I'm not naive. Iran at least wants to retain the option to produce a nuclear weapon, even if they agree to put their nuclear program on hold. And why wouldn't they? Pakistan and North Korea get special treatment thanks to their nuclear weapons. Economically poor Russia got to join the G-8 (before known as the G-7) because of its nukes. And let's not forget that Iran's biggest rival Israel maintains the only nuke arsenal in the Mideast. Strangely, Israel's nuclear capability is an official "open secret" not only in Israel but in the EU and U.S.
Author of Israel's Occupation Neve Gordon points out that way back in 1974, Iran proposed making the Middle East a nuclear-free zone. But that didn't suit Israel or the U.S., so the idea went nowhere.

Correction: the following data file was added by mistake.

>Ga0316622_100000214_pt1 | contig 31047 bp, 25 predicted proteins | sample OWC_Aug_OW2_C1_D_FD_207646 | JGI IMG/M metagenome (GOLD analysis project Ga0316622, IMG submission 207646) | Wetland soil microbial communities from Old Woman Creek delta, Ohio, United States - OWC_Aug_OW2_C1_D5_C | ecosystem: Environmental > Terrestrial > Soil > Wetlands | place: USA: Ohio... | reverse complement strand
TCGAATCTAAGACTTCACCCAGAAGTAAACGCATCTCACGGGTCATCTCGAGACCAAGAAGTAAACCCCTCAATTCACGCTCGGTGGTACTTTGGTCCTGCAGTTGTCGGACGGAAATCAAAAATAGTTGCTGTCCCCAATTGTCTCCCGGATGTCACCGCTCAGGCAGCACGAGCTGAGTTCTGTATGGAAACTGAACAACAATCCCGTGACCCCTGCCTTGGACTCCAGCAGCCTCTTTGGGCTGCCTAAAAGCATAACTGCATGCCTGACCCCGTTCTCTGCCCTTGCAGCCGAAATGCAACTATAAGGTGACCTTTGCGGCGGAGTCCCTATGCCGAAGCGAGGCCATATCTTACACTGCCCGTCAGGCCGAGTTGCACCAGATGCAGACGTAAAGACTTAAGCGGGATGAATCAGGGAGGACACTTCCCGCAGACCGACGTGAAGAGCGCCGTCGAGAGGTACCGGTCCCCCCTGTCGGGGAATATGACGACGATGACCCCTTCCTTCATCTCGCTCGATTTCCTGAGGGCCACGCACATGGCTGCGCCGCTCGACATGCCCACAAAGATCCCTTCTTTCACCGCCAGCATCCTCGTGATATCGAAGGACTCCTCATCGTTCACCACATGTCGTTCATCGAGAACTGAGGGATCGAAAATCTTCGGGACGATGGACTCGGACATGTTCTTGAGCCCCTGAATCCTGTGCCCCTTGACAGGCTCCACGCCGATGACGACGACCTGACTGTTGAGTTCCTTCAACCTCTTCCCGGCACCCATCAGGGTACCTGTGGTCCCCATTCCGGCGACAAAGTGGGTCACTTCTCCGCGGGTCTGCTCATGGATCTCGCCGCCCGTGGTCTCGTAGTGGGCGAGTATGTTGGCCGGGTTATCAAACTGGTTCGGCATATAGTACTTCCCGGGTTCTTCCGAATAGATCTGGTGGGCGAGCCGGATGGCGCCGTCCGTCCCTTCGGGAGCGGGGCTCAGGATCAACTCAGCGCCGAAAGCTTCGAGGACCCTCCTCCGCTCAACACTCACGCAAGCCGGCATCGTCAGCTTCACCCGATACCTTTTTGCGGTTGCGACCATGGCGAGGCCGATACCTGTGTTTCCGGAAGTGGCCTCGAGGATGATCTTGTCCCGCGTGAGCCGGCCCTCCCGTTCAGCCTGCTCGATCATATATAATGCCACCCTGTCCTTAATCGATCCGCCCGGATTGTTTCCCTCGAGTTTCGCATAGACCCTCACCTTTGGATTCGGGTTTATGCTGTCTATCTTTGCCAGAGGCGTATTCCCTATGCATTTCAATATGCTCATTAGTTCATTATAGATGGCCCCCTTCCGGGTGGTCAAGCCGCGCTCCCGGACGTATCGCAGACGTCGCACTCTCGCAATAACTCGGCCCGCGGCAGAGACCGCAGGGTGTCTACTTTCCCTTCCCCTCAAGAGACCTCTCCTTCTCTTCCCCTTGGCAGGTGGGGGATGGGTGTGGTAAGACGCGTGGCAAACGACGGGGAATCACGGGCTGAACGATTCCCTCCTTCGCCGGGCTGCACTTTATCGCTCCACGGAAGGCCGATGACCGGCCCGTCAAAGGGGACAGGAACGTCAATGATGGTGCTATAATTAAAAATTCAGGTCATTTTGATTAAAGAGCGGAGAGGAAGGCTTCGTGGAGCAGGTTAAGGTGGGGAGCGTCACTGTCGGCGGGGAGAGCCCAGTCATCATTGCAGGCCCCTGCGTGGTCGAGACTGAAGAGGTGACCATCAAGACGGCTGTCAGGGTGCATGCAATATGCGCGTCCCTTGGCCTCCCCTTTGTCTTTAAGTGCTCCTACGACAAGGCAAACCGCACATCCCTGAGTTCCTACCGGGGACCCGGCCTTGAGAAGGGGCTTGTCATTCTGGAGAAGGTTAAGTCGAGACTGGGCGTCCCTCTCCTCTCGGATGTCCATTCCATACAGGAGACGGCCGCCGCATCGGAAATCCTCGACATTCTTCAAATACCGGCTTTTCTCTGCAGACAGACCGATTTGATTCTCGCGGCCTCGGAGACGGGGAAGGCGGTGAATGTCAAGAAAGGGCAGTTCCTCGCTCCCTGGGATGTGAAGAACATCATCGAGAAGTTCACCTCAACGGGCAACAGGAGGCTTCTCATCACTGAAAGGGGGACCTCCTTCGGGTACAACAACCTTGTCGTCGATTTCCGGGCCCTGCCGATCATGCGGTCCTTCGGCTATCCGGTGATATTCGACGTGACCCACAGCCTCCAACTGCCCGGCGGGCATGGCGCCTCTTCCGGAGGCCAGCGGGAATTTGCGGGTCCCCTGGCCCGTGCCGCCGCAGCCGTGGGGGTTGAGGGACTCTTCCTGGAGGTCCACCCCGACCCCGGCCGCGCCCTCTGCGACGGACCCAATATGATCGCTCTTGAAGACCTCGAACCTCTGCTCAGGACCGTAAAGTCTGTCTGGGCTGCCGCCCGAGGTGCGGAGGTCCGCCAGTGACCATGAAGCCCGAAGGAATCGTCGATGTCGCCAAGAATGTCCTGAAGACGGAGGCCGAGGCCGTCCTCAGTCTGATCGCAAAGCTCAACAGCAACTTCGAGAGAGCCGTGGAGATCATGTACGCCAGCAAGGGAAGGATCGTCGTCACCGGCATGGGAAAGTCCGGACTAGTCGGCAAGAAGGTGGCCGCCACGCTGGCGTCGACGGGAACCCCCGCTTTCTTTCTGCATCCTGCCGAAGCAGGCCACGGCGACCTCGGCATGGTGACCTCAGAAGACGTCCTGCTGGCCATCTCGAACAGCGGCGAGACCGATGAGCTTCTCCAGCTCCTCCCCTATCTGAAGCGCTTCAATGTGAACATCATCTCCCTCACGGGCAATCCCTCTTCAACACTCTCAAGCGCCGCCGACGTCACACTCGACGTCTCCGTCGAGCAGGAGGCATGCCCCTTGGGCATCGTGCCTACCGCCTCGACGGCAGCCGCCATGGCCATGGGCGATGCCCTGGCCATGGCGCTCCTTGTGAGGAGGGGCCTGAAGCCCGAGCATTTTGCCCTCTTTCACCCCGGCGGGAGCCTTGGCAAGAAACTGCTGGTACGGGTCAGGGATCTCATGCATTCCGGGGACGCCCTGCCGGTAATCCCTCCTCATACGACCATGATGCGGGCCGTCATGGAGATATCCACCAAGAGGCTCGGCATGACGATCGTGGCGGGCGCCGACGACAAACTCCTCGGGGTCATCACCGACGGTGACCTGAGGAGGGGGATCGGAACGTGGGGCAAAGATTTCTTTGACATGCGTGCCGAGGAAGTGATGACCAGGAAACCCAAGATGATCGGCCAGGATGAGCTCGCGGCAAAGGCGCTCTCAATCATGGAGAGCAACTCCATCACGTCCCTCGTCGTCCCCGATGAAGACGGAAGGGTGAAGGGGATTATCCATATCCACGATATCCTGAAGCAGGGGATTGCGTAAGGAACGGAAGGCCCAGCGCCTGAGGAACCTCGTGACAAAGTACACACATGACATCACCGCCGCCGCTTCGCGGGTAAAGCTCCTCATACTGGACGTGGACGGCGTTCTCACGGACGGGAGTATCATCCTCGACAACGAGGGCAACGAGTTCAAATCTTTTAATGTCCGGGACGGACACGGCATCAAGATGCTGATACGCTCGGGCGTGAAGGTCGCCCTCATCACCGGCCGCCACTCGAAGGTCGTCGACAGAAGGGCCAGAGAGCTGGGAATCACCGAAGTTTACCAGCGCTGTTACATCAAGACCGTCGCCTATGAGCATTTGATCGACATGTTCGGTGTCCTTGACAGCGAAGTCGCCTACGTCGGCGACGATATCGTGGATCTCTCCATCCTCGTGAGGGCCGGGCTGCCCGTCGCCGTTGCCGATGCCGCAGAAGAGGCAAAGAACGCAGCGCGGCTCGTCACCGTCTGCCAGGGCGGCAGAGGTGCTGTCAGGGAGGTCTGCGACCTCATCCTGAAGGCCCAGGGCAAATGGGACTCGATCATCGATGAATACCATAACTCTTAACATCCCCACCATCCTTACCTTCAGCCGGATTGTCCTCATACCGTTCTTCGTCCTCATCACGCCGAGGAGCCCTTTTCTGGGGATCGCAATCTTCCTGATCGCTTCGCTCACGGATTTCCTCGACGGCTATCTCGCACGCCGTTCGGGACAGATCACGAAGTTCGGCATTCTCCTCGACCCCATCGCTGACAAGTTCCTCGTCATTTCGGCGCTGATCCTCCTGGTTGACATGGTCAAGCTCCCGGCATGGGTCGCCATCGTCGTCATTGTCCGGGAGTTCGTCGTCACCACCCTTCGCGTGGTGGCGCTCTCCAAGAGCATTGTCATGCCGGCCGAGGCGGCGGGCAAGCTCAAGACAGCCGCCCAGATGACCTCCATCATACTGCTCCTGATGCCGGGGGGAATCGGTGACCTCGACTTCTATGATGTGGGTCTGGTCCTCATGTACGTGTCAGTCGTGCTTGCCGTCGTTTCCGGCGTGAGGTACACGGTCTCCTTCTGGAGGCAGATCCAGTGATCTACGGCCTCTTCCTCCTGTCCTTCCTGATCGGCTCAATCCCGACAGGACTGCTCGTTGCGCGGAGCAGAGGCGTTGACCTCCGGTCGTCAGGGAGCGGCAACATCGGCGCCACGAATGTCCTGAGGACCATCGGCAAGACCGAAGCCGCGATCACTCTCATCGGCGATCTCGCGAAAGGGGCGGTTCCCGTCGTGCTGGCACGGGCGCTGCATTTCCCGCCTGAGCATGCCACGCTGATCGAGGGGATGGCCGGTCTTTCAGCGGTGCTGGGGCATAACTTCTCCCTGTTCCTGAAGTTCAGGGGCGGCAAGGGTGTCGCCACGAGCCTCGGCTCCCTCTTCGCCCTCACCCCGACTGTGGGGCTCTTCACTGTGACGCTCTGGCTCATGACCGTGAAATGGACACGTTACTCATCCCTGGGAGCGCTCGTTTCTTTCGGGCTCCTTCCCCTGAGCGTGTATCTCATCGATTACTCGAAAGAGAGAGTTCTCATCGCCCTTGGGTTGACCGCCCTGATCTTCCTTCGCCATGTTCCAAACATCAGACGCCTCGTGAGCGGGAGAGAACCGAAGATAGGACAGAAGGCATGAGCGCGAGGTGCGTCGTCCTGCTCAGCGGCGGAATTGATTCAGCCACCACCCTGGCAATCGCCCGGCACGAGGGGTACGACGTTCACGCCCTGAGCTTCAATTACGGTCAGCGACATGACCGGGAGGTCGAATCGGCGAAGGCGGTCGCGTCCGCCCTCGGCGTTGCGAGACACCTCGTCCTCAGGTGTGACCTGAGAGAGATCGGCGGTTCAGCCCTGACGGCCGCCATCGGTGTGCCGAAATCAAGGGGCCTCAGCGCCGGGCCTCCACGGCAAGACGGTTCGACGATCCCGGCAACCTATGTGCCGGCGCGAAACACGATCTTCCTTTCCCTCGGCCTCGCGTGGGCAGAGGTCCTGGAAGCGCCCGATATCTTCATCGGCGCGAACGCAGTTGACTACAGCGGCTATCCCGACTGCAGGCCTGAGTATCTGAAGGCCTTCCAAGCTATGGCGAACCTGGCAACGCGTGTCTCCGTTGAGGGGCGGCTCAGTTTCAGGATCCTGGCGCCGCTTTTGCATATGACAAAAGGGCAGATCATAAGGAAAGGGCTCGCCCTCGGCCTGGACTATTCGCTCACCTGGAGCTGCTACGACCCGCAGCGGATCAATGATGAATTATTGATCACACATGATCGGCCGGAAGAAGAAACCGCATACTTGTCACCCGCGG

Fast forward 40 years and it would seem stupid of Iran not to pursue nuclear weapons, not only to maintain some military parity with rival Israel, but to forestall any U.S.-backed invasion, a la Iraq.
Neve argues it's not too late to ask Israel to disarm if Iran will do the same. Surely this would elicit catcalls from conservatives and AIPAC types, but think about it: what's so crazy about the idea of mutual disarmament?
And there are precedents: South Africa gave up its nuclear weapons in the early 1990s post-apartheid; and newly independent Ukraine gave up its massive Soviet nuclear stockpile in 1991.
By Neve Gordon
December 13, 2013 | Al Jazeera